Aubusson Tapestries, ca. 1900
Appraised Value: $4,000 - $5,100
IMAGE: 1 of 2
Appraisal Video: (2:40)
Rugs & Textiles
GUEST: My mother-in-law died in 1965. And where she acquired it from, I don't know. I found it in a trunk and it's been in the trunk ever since.
APPRAISER: So it's been in a trunk for 40 years.
GUEST: 40 years, yes.
APPRAISER: Wow. That may account for why it's in such great condition. It's incredibly vibrant in its coloration. And objects of this sort have a tendency to fade over time if they're exposed to sunlight.
GUEST: She collected a lot of needlepoint,
GUEST: so I have a lot of it.
APPRAISER: Actually, it's not needlepoint, it's tapestry.
APPRAISER: It was made to be a wall hanging, made in a town called Aubusson, which is in France.
APPRAISER: Southeast of Paris. Which has had a history of tapestry-weaving since at least the 14th century. This piece itself was actually made in the late 19th, early 20th century between 1890 and 1920.
APPRAISER: And I got to tell you it is phenomenal quality. Most tapestries you see of this period were poorly made to be cheap in the market at the time, whereas this piece is just phenomenal quality, incredibly well woven. What you can really tell if you look at the details in the faces, they actually look like human faces. They don't look like cartoon characters or they're not misshapen at all. They really have true clarity. This is woven in a combination of wool and silk, which gives it a lot of the vibrancy as well as the color retention. The light picks up the silk parts, reflects it more than the wool and really gives the tapestry some life. Another interesting aspect is, even though it is early 20th century, circa 1900 in date, the design is taken from a 16th-century tapestry.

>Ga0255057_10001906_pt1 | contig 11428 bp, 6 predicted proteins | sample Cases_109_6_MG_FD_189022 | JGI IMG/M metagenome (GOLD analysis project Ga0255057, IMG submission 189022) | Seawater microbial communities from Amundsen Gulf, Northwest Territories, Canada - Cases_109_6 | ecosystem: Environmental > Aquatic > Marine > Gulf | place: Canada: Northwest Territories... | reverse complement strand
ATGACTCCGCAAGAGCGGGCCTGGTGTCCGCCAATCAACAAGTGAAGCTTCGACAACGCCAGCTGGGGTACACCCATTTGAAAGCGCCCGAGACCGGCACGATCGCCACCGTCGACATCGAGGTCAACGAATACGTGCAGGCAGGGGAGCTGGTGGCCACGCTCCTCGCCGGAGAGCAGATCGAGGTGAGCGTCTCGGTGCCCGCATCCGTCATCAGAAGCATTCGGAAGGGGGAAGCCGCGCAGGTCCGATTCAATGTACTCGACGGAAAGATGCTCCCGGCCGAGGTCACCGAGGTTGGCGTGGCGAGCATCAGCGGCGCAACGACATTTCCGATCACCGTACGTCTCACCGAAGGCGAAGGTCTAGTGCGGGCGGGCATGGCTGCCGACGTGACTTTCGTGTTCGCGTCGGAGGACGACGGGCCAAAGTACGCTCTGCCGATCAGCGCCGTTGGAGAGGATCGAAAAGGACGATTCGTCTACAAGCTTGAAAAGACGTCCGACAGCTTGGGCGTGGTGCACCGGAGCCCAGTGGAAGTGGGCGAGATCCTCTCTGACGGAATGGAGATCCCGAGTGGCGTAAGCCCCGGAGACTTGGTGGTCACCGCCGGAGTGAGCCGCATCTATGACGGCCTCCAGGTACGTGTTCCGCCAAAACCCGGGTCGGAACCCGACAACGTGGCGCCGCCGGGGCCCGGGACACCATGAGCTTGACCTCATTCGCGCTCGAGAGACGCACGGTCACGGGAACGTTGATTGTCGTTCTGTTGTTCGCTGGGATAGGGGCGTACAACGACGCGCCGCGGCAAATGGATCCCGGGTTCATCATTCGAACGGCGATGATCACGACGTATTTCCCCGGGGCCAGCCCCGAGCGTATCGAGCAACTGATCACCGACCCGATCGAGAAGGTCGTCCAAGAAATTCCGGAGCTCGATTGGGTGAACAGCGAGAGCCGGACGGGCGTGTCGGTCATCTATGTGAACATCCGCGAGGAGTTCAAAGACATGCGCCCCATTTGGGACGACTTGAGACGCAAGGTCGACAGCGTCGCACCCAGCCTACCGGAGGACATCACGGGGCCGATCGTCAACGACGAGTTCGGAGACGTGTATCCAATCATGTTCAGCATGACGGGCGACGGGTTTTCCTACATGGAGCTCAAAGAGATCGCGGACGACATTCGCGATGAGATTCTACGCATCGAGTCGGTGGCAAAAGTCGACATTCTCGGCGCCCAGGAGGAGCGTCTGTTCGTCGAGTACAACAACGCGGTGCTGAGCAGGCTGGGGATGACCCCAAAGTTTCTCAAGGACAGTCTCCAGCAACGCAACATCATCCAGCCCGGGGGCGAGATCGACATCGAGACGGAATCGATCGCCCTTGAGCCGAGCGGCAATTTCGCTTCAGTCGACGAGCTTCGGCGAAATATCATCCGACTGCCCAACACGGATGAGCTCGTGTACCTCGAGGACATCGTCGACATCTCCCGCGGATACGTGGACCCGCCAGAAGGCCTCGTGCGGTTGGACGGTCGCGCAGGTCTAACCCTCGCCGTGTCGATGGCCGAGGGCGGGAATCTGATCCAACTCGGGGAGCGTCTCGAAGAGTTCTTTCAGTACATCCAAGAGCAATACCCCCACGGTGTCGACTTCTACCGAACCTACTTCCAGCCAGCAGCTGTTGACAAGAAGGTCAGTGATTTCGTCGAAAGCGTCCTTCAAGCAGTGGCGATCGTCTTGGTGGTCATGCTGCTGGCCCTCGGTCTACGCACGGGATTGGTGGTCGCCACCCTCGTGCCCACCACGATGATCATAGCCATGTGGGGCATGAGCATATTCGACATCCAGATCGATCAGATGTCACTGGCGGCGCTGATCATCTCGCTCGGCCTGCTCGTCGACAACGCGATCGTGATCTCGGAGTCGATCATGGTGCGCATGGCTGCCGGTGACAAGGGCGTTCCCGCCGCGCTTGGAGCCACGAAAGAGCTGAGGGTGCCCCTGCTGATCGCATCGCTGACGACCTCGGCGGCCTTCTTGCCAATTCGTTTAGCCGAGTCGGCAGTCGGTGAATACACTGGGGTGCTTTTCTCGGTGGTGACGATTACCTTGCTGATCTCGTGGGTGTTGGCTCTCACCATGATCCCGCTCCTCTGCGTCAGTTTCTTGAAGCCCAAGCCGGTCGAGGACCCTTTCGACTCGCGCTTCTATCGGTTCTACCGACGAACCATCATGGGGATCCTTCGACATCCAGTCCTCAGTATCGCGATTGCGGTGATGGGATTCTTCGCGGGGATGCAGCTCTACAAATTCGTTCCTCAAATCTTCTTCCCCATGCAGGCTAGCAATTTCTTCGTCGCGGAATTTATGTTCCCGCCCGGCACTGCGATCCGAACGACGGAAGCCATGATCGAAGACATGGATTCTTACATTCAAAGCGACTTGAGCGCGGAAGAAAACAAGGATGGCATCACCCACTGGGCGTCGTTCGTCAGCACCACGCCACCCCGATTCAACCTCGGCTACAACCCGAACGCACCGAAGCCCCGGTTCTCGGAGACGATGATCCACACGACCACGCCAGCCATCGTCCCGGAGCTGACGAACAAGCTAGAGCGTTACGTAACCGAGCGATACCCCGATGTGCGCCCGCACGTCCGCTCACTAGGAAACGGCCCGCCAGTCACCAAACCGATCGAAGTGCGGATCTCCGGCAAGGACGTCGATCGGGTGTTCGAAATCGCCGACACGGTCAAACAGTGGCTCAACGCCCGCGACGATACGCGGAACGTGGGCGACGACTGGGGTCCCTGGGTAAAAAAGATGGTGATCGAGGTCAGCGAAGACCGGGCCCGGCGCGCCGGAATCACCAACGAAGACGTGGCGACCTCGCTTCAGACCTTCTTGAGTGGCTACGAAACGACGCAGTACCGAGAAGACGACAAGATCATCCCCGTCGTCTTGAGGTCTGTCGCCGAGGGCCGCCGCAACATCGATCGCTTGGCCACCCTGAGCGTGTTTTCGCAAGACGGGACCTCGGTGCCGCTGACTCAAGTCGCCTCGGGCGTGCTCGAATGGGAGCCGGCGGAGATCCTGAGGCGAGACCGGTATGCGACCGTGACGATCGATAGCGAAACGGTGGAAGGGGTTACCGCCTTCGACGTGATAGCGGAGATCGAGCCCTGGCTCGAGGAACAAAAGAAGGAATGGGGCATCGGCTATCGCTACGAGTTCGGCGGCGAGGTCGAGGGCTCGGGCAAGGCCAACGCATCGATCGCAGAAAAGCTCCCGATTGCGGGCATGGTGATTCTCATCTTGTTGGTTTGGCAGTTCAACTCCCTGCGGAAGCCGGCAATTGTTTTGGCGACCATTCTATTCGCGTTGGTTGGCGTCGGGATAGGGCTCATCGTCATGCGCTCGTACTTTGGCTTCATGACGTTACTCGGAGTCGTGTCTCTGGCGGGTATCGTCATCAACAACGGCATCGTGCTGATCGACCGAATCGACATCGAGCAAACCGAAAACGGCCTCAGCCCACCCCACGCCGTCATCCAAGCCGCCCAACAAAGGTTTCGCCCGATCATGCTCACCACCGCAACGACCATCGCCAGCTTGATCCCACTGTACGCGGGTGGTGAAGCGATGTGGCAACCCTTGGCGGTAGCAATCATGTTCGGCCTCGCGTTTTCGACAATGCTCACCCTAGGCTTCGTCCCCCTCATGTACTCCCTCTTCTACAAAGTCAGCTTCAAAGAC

APPRAISER: There's one little damage that you can see right here. A little slit, but that could very easily be sewn up and taken care of. There's really no loss to the tapestry itself. You also brought in another small piece of tapestry that's woven in the same technique as this, also made in Aubusson. But as opposed to being a wall hanging, it was made as a piece of decorative art. Either to be framed and hung on the wall, or possibly framed to be put onto a pole screen, a fire screen, which is a popular decorative accessory in the early 20th century. The value of this piece, if it was to come up at auction today, because it's such phenomenal quality, it would be between $3,500 and $4,500. And on he pole-screen cover, probably around $500 or $600.
GUEST: Thank you very much.
APPRAISER: Pleasure. Thanks for coming in.
GUEST: Thank you.
This website is produced for PBS Online by WGBH Boston. ©1997-2014 WGBH Educational Foundation.
ANTIQUES ROADSHOW is a trademark of the BBC and is produced for PBS by WGBH under license from BBC Worldwide.
WGBH and PBS are not responsible for the content of websites linked to or from ANTIQUES ROADSHOW Online.
PBS is a 501(c)(3) not-for-profit organization.